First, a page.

Smashed-in storefronts, looting, garbage can fires and overturned cars some of the damage remembered today

(Black Press Media file)
Dirty money: Canadian currency the most germ-filled in the world, survey suggests

Canadian plastic currency was found to contain 209 bacterial cultures

A worker, at left, tends to a customer at a cosmetics shop amid the COVID-19 pandemic Thursday, May 20, 2021, in Los Angeles. (AP Photo/Marcio Jose Sanchez)
Half of cosmetics sold in Canada, U.S. contain toxic chemicals: study

Researchers found that 56% of foundations and eye products contain high levels of fluorine

Annamie Paul, leader of the Green Party of Canada, speaks at a news conference on Parliament Hill in Ottawa, on June 10, 2021. THE CANADIAN PRESS/Justin Tang
Green Leader Annamie Paul facing no-confidence motion from party brass

move follows months of internal strife and the defection of MP Jenica Atwin to the Liberals

Tulips bloom in front of the Supreme Court of Canada in Ottawa, Thursday, May 10, 2018. Day two of a full week of scheduled hearings will be heard in Federal Court today on a case involving Indigenous children unnecessarily taken into foster care by what all parties call Canada’s “broken child welfare system.” THE CANADIAN PRESS/Sean Kilpatrick
AFN slams Ottawa for ‘heartless’ legal challenge of First Nations child compensation

2019 decision awarded $40,000 to each Indigenous child removed before 2006

A health-care worker holds up a sign signalling she needs more COVID-19 vaccines at the ‘hockey hub’ mass vaccination facility at the CAA Centre during the COVID-19 pandemic in Brampton, Ont., on Friday, June 4, 2021. This NHL-sized hockey rink is one of CanadaÕs largest vaccination centres. THE CANADIAN PRESS/Nathan Denette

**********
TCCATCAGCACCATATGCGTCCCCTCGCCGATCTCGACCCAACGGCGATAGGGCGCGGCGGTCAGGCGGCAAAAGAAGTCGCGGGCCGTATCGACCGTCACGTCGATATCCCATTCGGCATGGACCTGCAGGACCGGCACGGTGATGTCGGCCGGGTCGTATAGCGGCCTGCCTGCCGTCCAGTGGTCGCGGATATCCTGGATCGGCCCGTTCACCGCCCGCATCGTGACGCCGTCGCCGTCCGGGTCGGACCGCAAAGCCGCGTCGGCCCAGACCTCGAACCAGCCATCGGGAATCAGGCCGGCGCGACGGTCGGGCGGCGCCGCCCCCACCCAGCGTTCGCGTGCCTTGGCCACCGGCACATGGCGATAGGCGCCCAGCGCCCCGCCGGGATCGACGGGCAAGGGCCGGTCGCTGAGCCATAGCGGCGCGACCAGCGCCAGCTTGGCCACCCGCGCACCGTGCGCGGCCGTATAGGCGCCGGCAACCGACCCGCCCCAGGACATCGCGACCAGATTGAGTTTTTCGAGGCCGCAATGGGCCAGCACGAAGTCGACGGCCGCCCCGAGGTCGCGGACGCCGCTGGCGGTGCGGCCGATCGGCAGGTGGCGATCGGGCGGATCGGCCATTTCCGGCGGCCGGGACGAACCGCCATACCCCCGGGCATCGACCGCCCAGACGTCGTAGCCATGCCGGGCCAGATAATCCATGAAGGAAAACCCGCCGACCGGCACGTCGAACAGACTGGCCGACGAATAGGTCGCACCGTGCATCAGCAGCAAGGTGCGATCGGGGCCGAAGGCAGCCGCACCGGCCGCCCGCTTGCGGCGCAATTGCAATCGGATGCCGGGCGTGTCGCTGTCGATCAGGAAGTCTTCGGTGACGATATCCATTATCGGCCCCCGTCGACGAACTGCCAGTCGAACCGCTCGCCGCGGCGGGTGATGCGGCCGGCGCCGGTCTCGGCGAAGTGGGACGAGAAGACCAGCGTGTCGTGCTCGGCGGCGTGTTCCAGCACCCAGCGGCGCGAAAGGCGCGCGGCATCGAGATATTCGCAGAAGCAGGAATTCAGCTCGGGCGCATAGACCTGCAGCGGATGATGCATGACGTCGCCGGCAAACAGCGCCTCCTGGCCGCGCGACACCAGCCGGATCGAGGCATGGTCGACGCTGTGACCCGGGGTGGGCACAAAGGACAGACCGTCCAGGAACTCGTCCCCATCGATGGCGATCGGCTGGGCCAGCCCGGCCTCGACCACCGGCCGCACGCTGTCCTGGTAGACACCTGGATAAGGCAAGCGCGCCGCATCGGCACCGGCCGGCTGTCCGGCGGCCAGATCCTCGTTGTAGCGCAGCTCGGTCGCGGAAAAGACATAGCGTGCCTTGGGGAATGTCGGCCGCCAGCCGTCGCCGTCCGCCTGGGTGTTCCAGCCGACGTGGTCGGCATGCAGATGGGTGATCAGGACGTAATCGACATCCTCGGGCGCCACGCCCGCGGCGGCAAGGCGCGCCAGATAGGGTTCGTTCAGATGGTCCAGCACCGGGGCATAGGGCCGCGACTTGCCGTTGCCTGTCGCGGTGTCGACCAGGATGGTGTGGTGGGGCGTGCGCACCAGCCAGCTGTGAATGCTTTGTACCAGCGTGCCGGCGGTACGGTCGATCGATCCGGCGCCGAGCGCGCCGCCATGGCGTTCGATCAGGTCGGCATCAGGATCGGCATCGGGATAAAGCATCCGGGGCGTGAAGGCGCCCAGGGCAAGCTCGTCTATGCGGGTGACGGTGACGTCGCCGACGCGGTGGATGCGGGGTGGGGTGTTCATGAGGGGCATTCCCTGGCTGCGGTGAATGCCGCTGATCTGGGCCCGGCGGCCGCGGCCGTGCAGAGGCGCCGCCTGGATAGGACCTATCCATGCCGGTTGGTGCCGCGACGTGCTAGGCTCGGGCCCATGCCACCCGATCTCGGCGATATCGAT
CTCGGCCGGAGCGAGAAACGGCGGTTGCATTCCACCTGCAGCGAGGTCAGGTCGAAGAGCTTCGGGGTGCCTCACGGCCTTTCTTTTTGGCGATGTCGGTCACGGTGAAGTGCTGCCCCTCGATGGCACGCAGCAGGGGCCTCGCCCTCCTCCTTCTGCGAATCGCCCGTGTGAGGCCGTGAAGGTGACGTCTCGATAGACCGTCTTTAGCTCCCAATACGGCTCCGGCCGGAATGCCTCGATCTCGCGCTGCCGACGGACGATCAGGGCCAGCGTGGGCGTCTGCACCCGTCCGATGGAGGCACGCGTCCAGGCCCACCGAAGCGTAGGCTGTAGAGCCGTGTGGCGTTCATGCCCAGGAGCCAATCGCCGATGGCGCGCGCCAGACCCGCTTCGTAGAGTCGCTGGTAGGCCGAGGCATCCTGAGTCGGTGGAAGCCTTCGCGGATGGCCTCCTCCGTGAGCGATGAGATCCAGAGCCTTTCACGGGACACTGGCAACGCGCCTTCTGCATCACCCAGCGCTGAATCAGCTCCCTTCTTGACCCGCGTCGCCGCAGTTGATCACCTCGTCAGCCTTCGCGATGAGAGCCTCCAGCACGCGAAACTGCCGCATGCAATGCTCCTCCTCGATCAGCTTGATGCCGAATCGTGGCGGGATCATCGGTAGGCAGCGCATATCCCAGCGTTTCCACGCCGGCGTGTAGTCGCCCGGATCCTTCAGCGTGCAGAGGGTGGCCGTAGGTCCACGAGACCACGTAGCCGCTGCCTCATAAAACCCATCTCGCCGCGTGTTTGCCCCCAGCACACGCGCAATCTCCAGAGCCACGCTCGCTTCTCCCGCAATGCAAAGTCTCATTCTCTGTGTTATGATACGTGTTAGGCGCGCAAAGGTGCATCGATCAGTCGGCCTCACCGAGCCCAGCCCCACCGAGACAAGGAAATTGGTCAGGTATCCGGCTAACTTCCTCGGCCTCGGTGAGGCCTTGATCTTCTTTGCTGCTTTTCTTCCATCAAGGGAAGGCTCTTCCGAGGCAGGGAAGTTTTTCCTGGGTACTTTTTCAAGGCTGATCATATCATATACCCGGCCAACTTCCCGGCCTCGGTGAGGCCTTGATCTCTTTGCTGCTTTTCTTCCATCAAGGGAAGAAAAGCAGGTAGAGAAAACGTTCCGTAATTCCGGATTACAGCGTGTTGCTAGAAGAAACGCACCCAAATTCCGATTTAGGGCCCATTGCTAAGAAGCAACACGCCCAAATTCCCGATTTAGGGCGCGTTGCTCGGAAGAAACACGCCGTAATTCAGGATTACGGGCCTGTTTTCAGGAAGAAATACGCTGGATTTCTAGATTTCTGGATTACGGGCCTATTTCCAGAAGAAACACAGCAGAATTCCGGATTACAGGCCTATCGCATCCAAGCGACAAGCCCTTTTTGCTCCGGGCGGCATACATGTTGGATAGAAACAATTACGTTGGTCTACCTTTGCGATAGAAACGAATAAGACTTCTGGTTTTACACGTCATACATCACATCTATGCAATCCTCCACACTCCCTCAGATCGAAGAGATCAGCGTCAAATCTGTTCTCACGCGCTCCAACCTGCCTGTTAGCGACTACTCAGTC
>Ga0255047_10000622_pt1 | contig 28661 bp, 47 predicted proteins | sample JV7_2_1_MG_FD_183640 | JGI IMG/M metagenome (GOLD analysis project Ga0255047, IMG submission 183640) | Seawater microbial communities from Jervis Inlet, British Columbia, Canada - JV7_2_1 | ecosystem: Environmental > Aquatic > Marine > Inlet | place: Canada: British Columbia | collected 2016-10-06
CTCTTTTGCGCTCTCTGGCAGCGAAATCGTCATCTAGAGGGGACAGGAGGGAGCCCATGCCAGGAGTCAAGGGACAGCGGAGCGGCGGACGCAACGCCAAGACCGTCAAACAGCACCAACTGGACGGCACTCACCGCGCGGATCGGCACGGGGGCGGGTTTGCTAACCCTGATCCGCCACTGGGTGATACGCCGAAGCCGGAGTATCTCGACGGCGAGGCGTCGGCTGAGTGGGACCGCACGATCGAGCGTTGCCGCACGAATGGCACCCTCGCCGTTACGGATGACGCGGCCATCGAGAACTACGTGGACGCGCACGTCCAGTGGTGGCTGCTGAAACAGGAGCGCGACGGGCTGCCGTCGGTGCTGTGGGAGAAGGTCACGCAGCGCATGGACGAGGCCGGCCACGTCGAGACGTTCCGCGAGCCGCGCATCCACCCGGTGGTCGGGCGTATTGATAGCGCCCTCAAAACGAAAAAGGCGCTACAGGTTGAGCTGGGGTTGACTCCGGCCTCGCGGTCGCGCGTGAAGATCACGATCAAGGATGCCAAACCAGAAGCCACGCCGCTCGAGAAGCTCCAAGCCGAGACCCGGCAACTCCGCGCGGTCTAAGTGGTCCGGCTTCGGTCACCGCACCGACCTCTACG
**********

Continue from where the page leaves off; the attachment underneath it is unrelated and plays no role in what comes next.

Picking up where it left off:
‘Vaxxed to the max’: Feds launch Ask an Expert campaign to encourage COVID shots

Survey shows that confidence in vaccines has risen this spring

Children’s shoes and flowers are shown after being placed outside the Ontario legislature in Toronto on Monday, May 31, 2021. THE CANADIAN PRESS/Frank Gunn
Ontario commits $10 million to investigate burial sites at residential schools

Truth and Reconciliation Commission identified 12 locations of unmarked burial sites in Ontario

Two hundred and fifteen lights are placed on the lawn outside the Residential School in Kamloops, B.C., Saturday, June, 13, 2021. The remains of 215 children were discovered buried near the former Kamloops Indian Residential School earlier this month. THE CANADIAN PRESS/Jonathan Hayward
Days after Kamloops remains discovery, Tk’emlups families gather to unite, move ahead

‘We have to work together because this is going to be setting a precedent for the rest of the country’

In this Saturday, May 29, 2021, file photo, people crowd the Santa Monica Pier in Santa Monica, Calif. California, the first state in America to put in place a coronavirus lockdown, is now turning a page on the pandemic. Most of California’s coronavirus restrictions will disappear Tuesday, June 15, 2021. (AP Photo/Damian Dovarganes, File)
With COVID tamed, it’s a ‘grand reopening’ in California

No more state rules on social distancing, no more limits on capacity, no more mandatory masks

Most Read